7 Jul 2020

Do birds change their tune?

From Afternoons, 1:46 pm on 7 July 2020

Researchers in British Colombia have spent the last two decades studying the "cultural evolution" of the white-throated sparrow song.

And they’ve found that the song is changing.

White-throated sparrow

White-throated sparrow Photo: Wikimedia commons

Over the course of two decades, white-throated sparrows across western and central Canada have changed one of their songs, replacing a three-note call with a two-note one. The new tune started in British Columbia and spread east, to the extent that most of Canada’s birds are now singing it. The new song also catching on in Quebec, more than 2000 miles from where it first started.

Some bird calls transform over time, but this sudden shift has never been observed before, Dr Ken Otter, lead author of the study, tells Jesse Mulligan. The study was published July 3 in Current Biology.

Dr Otter, a biology professor from the University of Northern British Colombia, says the scientists originally started to notice the song was different in the western population.

“I got a job in a university in the northern part of British Columbia and it just happens to be in an area on the west side of the Rocky Mountains where a breakaway population seems to have established themselves sometime in the 1940s or ‘50s… breeding around the north central forests of British Columbia and it’s the only population breeding this side of the Rocky Mountains.

“When I first got here my colleague Scott Ramsey was looking for a population of white-throated sparrows, so I invited him out and he recognised that the birds were singing something slightly different than what he was used to hearing in the populations back east, so we started recording the birds and realised they were singing this novel song type.

“We started recorded all the birds around the region to see how broad this was and found that all of the birds we found breeding west of the Rockies were singing the new song type. We had thought it was isolated when we started off.”

Two years later Ramsey took over a 50-year research project on the bird in eastern Ontario approximately 5000km away and started to notice the new song was spreading.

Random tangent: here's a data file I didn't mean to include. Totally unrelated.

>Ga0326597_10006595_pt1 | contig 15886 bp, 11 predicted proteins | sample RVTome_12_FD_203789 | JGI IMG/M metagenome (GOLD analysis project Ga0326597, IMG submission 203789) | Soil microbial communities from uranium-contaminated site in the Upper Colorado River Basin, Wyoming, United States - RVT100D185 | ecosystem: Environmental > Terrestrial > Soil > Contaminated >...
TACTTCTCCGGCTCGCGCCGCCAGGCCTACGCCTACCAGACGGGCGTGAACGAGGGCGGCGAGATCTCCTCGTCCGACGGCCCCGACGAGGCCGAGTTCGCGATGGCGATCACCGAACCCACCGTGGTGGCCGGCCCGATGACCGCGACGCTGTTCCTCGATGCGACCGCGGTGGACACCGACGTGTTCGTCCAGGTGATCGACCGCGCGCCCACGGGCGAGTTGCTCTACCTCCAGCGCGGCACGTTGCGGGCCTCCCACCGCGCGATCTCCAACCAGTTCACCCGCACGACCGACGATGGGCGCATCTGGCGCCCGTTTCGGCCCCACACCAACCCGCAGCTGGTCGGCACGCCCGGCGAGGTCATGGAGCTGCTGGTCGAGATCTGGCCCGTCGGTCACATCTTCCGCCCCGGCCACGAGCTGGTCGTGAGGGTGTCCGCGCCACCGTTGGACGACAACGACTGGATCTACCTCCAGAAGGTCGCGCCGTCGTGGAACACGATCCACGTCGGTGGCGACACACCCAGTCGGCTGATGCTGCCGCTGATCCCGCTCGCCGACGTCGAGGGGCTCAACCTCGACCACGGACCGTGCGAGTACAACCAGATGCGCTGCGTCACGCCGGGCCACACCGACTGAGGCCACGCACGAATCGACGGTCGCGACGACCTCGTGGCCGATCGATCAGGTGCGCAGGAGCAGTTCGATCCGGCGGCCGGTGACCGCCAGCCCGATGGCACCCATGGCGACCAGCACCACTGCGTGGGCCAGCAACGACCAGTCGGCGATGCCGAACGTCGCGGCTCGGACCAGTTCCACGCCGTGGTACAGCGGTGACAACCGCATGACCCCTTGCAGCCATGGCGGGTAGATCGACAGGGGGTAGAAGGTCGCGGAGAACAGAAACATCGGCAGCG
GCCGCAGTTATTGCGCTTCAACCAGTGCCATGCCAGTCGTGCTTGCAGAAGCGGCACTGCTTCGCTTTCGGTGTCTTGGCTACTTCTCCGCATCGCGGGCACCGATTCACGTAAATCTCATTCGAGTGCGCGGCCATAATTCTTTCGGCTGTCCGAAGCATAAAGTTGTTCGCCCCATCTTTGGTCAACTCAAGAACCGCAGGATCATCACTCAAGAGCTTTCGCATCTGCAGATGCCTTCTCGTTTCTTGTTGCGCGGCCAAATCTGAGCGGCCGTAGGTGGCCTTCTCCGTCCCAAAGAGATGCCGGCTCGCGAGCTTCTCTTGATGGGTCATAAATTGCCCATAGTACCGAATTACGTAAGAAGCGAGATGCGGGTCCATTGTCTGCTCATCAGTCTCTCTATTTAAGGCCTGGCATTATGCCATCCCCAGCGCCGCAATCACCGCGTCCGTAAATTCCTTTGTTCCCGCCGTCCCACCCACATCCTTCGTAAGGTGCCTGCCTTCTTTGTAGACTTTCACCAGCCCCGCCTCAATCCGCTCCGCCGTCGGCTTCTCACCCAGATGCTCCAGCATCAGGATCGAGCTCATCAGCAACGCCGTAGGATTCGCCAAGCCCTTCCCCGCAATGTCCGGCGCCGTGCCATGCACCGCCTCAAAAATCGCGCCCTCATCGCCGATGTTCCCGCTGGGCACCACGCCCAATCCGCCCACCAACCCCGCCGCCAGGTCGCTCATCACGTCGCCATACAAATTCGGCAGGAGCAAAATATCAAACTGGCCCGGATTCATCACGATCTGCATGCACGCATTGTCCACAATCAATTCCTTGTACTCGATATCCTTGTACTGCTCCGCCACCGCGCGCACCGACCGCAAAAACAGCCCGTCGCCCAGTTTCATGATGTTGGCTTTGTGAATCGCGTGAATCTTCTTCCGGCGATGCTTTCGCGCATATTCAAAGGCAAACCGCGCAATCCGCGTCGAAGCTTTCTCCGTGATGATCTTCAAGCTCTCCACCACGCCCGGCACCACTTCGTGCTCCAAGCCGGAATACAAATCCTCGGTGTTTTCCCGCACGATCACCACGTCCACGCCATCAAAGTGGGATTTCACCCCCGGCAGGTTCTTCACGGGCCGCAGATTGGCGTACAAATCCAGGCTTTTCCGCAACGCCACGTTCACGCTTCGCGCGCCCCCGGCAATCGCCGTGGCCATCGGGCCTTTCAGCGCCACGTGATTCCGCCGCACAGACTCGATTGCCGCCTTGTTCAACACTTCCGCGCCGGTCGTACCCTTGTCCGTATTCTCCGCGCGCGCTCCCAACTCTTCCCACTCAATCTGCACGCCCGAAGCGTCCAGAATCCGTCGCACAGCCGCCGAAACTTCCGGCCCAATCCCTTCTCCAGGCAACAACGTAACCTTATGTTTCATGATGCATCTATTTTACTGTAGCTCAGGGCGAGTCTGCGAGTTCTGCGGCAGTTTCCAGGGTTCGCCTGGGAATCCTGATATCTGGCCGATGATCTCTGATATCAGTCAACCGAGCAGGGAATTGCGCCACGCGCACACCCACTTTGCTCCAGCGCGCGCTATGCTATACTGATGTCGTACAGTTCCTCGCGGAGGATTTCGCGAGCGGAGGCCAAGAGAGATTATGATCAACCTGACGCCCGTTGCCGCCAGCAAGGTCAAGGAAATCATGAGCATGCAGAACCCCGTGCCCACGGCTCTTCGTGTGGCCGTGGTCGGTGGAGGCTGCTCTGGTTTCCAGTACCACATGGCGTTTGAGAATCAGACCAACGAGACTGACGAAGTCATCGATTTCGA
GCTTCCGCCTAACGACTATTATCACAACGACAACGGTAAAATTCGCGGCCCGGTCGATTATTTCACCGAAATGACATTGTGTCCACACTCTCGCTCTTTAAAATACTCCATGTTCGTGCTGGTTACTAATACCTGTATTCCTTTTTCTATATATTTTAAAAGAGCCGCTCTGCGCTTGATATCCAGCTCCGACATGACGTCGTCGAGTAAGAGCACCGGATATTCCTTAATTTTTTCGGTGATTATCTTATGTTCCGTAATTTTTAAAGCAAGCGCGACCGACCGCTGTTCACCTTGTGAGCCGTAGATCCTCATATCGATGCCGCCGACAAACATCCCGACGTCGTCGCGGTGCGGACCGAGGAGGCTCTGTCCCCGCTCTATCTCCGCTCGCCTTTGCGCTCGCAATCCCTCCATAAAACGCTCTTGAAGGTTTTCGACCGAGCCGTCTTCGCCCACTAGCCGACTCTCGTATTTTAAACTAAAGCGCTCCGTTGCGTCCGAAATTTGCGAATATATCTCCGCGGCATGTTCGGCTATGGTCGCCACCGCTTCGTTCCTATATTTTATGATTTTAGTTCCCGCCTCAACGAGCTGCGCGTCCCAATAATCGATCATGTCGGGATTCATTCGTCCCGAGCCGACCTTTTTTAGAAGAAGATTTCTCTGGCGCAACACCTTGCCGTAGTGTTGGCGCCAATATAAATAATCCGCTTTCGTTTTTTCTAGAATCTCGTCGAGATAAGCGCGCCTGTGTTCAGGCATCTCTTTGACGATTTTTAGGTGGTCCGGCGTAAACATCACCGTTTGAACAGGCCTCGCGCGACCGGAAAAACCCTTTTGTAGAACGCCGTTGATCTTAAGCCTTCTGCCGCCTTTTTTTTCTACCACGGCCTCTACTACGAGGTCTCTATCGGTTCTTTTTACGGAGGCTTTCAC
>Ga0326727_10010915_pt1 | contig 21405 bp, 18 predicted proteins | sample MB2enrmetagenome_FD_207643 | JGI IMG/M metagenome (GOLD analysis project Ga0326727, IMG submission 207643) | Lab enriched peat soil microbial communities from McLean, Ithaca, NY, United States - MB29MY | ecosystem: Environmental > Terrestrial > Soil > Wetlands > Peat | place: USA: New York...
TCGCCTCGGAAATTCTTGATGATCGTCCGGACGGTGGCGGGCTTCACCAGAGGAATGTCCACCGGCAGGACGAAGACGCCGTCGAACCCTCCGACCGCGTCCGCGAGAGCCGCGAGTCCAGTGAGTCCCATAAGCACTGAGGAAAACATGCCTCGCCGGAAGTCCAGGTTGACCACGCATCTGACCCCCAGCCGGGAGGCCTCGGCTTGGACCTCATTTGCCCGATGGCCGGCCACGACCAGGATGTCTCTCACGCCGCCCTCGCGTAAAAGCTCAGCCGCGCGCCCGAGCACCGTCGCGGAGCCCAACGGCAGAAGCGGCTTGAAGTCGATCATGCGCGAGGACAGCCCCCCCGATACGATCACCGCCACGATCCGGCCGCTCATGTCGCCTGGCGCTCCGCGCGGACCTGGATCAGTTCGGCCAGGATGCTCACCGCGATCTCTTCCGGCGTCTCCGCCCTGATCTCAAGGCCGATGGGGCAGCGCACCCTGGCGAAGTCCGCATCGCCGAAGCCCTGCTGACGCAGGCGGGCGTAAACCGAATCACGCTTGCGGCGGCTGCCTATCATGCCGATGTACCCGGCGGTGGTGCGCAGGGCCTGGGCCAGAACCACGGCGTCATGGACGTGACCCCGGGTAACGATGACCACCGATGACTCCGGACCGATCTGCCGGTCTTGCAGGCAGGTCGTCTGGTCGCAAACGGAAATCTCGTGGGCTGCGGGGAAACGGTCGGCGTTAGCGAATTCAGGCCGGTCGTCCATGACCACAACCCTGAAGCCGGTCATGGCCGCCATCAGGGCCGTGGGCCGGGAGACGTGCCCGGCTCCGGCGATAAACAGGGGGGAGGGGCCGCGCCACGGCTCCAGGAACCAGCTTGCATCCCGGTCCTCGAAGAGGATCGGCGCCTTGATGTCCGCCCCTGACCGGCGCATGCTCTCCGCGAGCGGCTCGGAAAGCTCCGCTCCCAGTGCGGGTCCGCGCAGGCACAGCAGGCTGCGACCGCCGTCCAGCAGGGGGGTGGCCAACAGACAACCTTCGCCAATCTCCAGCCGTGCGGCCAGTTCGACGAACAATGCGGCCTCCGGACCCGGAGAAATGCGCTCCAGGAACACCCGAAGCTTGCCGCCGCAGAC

“It was at very low levels but in about 2010 more birds were singing it and at the same time we started to realise that it was becoming common with birds out west in a way we had not seen before,” Otter says.

The bird call is used by males to both attract mate and to set territorial boundaries. The songs are learned by young birds from adults, who mimic the sounds.

“The song is used by males to advertise the fact they are occupying a particular territory…and then what happens is if neighbouring males hear that song it’s kind of like a ‘keep out’ signal and the males will sing back and forth over their territory boundaries.”

This song variation sheds some light on the species’ evolution of regional dialects, how these new songs spread and what purpose they serve, Otter says.

“They might actually be some selective advantages if females like novel things, that could explain how the song starts to spread.”

The scientists are now looking retrogressively to determine whether this song evolution has been always happening to what extent and what drives the unusual change.

“There have been other studies that show songs change within regions over short periods of time but on the kind of scale that we’re looking at, it is unprecedented. One of the things most unusual about this is you’d expect that when a song appears in a small amount of a population is that it would spread very quickly. It would appear, be a bit of an oddity and then next year they’d be back singing their normal song type.

“The thing that was unusual with our study is it would appear in small numbers and over time would get more popular and would completely replace the song that was there beforehand. So, it would be kind of like having someone with a Canadian accent showing up in New Zealand and all the kids start adopting that Canadian accent and within 10 years everyone in Wellington in speaking with a Canadian accent.”

Otter says what is true with the white-throated sparrow may be true of other species, with culturally-transferred traits spreading from one region and becoming prominent over time in other regions.

With huge online song ‘atlases’ worldwide it will easier to contrast song patterns over time and Otter thinks his study will be the first of many looking at evolutionary sounds of species.

“I’d love to see if this pattern occurs in other species,” he says.